Work Environment

Approximately 28% of cashiers work in food and beverage stores, with the remaining jobs being held in general merchandise stores, gas stations, restaurants, pharmacies, and drug stores.

Cashier work can be repetitive and may require many hours of standing behind a counter. The job may also involve stress due to dealing with unsatisfied customers. An example of a typical cashier job would be those who work at the check out counters of a Walmart or Sam's.

Work Schedule

Cashier work schedules may allow for flexibility, but employees will most likely need to work weeknights, weekends, and holidays. Hours vary by the type of employer, and some operations, such as gas stations, could need cashiers to work overnight shifts.

How to Get the Job


Use this cashier skills list to see which of your skills and background to highlight and add to your resume. You can also prepare for interviews by reviewing this list of cashier interview questions and rehearsing your answers.


Ask for cashier job applications at local stores and retailers. Try convenience stores, gas stations, pharmacies, and drug stores. Dress presentably and professionally, and have a cashier-focused resume with you in case you have an opportunity to fill out an application on the spot.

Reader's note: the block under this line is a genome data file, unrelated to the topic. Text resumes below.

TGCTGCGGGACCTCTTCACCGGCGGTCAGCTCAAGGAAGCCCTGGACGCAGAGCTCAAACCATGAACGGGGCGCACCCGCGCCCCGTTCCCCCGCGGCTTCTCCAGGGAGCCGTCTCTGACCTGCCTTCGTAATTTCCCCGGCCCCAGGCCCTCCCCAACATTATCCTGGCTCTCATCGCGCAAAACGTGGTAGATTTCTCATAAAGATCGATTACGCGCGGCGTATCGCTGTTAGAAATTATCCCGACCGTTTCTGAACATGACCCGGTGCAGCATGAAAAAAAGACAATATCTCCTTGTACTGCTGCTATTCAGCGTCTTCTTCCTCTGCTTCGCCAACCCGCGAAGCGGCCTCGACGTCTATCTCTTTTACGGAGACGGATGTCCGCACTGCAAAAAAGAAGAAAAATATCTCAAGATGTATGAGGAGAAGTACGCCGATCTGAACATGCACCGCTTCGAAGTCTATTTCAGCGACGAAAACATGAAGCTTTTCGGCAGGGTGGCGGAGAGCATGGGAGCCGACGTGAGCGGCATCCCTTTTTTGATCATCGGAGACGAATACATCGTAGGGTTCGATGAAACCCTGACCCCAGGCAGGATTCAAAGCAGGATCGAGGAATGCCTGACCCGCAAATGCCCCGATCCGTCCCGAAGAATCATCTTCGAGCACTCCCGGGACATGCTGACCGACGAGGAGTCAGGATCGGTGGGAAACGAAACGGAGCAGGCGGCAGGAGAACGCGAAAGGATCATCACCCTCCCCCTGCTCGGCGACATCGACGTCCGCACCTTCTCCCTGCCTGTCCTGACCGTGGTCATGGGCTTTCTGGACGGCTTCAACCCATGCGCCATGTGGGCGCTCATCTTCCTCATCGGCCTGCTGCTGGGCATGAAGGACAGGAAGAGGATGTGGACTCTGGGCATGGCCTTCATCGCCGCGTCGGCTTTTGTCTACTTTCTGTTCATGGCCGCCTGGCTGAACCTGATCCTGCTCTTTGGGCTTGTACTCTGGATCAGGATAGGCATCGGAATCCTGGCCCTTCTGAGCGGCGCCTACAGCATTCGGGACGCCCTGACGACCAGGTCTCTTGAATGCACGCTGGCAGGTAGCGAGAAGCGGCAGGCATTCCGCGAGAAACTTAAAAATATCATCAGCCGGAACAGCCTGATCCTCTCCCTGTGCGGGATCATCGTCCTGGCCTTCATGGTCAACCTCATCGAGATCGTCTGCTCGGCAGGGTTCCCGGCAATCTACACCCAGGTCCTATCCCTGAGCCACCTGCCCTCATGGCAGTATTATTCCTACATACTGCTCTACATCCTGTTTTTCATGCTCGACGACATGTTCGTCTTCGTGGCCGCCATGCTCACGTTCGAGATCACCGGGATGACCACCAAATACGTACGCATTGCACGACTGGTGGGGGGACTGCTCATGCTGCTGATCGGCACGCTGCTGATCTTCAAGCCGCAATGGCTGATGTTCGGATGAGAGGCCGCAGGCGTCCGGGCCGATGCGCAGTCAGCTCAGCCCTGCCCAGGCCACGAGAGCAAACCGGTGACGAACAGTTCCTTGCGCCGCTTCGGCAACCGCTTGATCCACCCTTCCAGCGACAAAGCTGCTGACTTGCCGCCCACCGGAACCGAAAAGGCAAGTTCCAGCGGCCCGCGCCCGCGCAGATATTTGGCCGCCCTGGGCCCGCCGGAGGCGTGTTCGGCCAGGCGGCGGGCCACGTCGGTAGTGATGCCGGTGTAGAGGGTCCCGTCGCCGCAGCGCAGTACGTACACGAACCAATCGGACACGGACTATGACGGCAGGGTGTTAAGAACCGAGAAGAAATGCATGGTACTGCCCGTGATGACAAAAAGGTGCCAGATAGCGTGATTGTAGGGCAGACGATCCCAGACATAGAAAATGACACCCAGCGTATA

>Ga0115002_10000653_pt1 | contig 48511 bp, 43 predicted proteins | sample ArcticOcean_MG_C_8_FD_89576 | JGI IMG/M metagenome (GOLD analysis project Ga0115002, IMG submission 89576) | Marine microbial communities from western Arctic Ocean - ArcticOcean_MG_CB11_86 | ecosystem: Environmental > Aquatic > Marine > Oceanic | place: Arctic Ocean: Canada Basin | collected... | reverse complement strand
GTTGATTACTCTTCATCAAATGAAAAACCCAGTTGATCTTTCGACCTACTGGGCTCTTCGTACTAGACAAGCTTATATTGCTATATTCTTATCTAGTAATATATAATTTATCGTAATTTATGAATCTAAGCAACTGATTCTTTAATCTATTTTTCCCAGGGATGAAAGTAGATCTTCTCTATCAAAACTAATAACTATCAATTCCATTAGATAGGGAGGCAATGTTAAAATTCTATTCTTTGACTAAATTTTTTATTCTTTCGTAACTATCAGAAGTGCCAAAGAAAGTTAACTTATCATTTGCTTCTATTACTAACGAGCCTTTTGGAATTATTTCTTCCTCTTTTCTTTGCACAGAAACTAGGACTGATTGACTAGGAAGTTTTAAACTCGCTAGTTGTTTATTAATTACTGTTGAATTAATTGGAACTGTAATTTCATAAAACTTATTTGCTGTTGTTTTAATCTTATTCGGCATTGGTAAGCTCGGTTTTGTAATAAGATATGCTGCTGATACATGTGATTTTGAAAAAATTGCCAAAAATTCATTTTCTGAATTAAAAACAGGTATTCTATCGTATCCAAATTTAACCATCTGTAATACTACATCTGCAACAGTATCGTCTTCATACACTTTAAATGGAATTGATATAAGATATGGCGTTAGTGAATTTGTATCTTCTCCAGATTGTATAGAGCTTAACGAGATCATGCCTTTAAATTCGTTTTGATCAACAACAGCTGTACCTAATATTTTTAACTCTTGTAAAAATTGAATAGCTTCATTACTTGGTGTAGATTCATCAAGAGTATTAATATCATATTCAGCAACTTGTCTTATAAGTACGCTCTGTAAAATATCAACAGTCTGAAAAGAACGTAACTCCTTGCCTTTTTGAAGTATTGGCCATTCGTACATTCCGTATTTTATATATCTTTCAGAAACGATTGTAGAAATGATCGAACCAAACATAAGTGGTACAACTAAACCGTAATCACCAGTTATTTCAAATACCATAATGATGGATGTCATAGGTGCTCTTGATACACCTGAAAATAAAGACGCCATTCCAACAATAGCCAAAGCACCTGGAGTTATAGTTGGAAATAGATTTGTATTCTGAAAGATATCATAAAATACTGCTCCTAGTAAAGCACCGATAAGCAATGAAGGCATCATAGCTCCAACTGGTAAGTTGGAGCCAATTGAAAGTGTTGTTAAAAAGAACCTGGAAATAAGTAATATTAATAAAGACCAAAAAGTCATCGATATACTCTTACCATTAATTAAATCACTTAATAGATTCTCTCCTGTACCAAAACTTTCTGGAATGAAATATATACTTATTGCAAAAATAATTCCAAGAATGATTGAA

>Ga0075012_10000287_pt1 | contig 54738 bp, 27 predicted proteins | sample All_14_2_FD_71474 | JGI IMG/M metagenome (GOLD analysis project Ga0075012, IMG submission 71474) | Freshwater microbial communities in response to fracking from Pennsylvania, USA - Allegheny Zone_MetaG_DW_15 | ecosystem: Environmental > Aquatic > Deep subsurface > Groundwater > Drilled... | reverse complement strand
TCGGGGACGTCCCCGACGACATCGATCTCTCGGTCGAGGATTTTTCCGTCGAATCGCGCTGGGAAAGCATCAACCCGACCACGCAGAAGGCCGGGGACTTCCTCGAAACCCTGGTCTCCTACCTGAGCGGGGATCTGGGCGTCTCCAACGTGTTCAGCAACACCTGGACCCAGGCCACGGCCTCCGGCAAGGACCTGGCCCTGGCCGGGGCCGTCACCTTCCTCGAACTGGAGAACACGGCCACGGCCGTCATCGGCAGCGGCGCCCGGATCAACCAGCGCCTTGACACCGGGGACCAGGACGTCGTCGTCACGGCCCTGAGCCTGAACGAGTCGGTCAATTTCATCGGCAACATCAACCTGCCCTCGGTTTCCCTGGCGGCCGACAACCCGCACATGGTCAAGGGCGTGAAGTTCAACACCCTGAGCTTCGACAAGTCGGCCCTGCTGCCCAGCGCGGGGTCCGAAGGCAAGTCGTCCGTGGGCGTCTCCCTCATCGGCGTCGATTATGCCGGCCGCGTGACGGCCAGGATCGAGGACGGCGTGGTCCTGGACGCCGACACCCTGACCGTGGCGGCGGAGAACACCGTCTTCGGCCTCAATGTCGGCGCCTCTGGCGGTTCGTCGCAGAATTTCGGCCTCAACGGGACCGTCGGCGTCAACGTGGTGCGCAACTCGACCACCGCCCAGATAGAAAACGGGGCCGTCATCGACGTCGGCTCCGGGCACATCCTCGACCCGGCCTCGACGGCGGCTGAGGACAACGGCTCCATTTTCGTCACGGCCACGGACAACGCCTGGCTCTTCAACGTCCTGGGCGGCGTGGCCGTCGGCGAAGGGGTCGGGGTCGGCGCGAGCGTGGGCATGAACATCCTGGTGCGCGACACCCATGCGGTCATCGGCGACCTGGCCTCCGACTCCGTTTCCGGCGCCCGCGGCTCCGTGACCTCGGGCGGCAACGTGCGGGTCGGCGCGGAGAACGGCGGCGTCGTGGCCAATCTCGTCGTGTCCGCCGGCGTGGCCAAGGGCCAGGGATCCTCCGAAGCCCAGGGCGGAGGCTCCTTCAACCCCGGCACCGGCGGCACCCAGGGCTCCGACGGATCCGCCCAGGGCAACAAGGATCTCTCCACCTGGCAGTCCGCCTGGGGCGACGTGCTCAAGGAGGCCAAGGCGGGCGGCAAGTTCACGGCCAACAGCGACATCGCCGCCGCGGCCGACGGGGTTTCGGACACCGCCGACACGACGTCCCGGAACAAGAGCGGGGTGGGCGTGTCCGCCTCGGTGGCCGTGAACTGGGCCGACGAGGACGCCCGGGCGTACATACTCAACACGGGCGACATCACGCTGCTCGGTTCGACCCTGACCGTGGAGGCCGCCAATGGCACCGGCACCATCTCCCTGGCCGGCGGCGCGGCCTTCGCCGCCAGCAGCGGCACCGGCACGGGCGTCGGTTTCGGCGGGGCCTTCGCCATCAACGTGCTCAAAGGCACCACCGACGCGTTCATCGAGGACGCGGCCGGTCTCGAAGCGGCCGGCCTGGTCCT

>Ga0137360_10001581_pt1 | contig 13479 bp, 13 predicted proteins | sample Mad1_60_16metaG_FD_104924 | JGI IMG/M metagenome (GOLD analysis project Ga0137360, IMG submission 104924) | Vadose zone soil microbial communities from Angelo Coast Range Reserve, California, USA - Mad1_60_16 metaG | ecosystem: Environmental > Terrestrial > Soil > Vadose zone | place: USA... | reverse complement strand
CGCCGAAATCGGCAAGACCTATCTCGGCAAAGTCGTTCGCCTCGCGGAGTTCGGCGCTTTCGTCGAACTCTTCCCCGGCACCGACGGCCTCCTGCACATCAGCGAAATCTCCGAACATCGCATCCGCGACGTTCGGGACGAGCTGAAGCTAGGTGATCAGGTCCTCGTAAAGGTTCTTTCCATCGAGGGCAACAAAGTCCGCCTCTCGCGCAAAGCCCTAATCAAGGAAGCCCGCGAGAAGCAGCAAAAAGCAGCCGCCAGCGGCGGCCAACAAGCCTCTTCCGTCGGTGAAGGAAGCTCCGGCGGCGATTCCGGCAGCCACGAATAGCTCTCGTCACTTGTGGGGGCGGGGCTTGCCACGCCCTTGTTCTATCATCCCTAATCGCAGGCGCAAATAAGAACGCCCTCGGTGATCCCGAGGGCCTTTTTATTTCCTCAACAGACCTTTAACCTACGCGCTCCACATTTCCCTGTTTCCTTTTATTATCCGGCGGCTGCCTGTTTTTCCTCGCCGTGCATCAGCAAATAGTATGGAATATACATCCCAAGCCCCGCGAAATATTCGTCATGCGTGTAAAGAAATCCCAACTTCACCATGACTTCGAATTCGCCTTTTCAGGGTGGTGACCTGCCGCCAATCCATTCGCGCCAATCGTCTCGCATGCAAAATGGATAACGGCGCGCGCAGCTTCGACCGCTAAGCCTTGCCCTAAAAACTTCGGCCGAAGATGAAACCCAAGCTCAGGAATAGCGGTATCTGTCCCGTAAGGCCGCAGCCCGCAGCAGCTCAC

If your initial search doesn't turn up opportunities, consider applying to stores in new strip malls that will be opening soon. You can also make use of the databases at your local unemployment office or workforce assistance center to search for local cashier job openings.

Try inquiring about jobs in non-traditional business settings, such as your local hospital's gift shop or cafeteria, and your local Department of Motor Vehicles.

Comparing Similar Jobs

An experienced cashier can move onto higher-paying retail jobs including management. A cashier might become, for example, a retail salesperson, a customer service representative, or a manager. People interested in cashier jobs may also consider the following career paths, listed with their median annual salaries:

  • Bartender: $21,690
  • Customer service representative: $32,890
  • Bank teller: $28,110